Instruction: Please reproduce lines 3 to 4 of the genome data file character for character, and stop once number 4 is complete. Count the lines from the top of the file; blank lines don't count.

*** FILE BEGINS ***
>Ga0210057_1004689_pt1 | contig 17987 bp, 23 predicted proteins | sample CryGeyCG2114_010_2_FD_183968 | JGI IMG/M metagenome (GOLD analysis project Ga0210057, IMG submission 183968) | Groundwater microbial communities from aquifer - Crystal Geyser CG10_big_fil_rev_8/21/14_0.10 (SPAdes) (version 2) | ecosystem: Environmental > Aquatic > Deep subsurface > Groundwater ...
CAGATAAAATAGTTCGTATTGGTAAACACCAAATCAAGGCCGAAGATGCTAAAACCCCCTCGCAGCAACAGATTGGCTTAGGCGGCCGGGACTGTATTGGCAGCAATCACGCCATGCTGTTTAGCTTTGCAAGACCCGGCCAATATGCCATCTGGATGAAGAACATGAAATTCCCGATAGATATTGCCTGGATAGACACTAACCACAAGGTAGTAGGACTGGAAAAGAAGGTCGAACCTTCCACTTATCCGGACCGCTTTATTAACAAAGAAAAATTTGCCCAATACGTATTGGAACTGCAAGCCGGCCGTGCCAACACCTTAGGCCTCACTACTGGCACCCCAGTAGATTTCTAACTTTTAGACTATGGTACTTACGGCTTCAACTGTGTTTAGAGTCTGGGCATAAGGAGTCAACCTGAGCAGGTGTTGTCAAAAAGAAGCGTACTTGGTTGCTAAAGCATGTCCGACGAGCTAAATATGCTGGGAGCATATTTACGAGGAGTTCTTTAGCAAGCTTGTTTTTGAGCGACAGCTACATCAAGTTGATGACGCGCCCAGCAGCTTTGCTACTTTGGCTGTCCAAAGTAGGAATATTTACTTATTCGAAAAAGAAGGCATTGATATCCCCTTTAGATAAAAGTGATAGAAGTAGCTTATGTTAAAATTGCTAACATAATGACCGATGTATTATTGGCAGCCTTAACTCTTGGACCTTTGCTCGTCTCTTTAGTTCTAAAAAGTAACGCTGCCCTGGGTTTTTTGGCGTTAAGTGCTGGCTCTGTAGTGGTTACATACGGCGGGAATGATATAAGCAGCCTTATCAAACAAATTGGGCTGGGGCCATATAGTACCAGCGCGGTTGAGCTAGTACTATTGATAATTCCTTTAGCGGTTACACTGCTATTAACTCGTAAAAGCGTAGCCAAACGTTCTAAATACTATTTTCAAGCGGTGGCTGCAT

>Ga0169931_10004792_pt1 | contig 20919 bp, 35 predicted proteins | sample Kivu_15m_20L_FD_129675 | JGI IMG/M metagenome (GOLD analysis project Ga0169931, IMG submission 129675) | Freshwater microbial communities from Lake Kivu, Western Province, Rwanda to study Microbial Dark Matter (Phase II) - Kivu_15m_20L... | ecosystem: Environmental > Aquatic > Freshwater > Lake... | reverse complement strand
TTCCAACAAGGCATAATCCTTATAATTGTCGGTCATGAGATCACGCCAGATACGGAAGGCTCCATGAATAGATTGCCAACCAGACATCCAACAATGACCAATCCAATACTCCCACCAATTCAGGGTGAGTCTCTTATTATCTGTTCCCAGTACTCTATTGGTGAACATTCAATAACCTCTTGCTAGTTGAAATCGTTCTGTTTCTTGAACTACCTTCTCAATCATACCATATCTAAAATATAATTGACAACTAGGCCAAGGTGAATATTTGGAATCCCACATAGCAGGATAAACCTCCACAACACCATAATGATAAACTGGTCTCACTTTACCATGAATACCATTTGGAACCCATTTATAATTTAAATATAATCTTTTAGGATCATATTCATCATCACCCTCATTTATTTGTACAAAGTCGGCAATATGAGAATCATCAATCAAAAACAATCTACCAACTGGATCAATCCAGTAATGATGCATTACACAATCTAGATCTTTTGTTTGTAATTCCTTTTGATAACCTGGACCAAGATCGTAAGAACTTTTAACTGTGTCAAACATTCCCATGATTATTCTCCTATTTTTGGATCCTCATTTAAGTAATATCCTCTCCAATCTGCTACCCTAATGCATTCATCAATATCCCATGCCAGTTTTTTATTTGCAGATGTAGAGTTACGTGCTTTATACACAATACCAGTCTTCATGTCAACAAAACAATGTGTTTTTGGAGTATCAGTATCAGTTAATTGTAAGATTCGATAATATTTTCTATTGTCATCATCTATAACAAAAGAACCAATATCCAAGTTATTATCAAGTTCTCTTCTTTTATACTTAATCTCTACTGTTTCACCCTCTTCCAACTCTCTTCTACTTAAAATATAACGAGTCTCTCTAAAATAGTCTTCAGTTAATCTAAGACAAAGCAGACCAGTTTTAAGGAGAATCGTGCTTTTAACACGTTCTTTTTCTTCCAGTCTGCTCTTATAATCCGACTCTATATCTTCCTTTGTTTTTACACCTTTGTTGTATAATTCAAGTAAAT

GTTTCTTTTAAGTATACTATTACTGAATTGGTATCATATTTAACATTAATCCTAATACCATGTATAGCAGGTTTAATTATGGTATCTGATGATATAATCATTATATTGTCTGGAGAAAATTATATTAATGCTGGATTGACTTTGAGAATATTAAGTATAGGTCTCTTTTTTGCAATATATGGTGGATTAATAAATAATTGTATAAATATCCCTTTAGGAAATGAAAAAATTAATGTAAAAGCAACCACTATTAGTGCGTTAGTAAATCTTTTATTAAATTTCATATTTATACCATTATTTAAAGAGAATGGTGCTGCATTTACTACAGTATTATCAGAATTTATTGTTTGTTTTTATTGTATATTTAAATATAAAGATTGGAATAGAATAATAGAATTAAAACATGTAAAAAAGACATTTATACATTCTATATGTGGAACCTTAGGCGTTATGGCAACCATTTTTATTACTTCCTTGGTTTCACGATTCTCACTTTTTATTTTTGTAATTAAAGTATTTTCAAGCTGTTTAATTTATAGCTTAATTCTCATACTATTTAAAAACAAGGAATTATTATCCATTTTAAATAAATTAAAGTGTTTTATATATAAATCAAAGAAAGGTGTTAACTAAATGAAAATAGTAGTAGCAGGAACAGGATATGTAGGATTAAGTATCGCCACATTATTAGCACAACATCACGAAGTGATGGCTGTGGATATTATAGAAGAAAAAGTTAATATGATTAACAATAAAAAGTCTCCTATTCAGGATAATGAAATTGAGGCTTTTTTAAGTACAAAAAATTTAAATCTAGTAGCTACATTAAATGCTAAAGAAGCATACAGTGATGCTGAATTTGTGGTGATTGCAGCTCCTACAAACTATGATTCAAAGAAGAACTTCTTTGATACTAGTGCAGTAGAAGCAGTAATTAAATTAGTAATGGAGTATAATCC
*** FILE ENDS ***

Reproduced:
>Ga0169931_10004792_pt1 | contig 20919 bp, 35 predicted proteins | sample Kivu_15m_20L_FD_129675 | JGI IMG/M metagenome (GOLD analysis project Ga0169931, IMG submission 129675) | Freshwater microbial communities from Lake Kivu, Western Province, Rwanda to study Microbial Dark Matter (Phase II) - Kivu_15m_20L... | ecosystem: Environmental > Aquatic > Freshwater > Lake... | reverse complement strand
TTCCAACAAGGCATAATCCTTATAATTGTCGGTCATGAGATCACGCCAGATACGGAAGGCTCCATGAATAGATTGCCAACCAGACATCCAACAATGACCAATCCAATACTCCCACCAATTCAGGGTGAGTCTCTTATTATCTGTTCCCAGTACTCTATTGGTGAACATTCAATAACCTCTTGCTAGTTGAAATCGTTCTGTTTCTTGAACTACCTTCTCAATCATACCATATCTAAAATATAATTGACAACTAGGCCAAGGTGAATATTTGGAATCCCACATAGCAGGATAAACCTCCACAACACCATAATGATAAACTGGTCTCACTTTACCATGAATACCATTTGGAACCCATTTATAATTTAAATATAATCTTTTAGGATCATATTCATCATCACCCTCATTTATTTGTACAAAGTCGGCAATATGAGAATCATCAATCAAAAACAATCTACCAACTGGATCAATCCAGTAATGATGCATTACACAATCTAGATCTTTTGTTTGTAATTCCTTTTGATAACCTGGACCAAGATCGTAAGAACTTTTAACTGTGTCAAACATTCCCATGATTATTCTCCTATTTTTGGATCCTCATTTAAGTAATATCCTCTCCAATCTGCTACCCTAATGCATTCATCAATATCCCATGCCAGTTTTTTATTTGCAGATGTAGAGTTACGTGCTTTATACACAATACCAGTCTTCATGTCAACAAAACAATGTGTTTTTGGAGTATCAGTATCAGTTAATTGTAAGATTCGATAATATTTTCTATTGTCATCATCTATAACAAAAGAACCAATATCCAAGTTATTATCAAGTTCTCTTCTTTTATACTTAATCTCTACTGTTTCACCCTCTTCCAACTCTCTTCTACTTAAAATATAACGAGTCTCTCTAAAATAGTCTTCAGTTAATCTAAGACAAAGCAGACCAGTTTTAAGGAGAATCGTGCTTTTAACACGTTCTTTTTCTTCCAGTCTGCTCTTATAATCCGACTCTATATCTTCCTTTGTTTTTACACCTTTGTTGTATAATTCAAGTAAAT